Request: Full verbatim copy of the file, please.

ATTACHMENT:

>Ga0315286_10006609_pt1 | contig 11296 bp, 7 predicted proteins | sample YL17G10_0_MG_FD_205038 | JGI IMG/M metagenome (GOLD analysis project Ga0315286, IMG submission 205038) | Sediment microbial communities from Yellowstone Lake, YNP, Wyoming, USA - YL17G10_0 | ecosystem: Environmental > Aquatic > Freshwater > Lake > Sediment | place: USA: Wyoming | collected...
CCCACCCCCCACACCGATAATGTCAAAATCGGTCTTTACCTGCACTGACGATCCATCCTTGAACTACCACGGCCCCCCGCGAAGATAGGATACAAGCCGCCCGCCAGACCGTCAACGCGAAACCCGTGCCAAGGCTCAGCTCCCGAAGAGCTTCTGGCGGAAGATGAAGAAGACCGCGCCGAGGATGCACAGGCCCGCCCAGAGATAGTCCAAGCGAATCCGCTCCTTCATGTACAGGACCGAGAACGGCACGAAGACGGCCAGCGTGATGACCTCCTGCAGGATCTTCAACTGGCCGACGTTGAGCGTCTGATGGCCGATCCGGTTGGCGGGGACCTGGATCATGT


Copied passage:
>Ga0315286_10006609_pt1 | contig 11296 bp, 7 predicted proteins | sample YL17G10_0_MG_FD_205038 | JGI IMG/M metagenome (GOLD analysis project Ga0315286, IMG submission 205038) | Sediment microbial communities from Yellowstone Lake, YNP, Wyoming, USA - YL17G10_0 | ecosystem: Environmental > Aquatic > Freshwater > Lake > Sediment | place: USA: Wyoming | collected...
CCCACCCCCCACACCGATAATGTCAAAATCGGTCTTTACCTGCACTGACGATCCATCCTTGAACTACCACGGCCCCCCGCGAAGATAGGATACAAGCCGCCCGCCAGACCGTCAACGCGAAACCCGTGCCAAGGCTCAGCTCCCGAAGAGCTTCTGGCGGAAGATGAAGAAGACCGCGCCGAGGATGCACAGGCCCGCCCAGAGATAGTCCAAGCGAATCCGCTCCTTCATGTACAGGACCGAGAACGGCACGAAGACGGCCAGCGTGATGACCTCCTGCAGGATCTTCAACTGGCCGACGTTGAGCGTCTGATGGCCGATCCGGTTGGCGGGGACCTGGATCATGT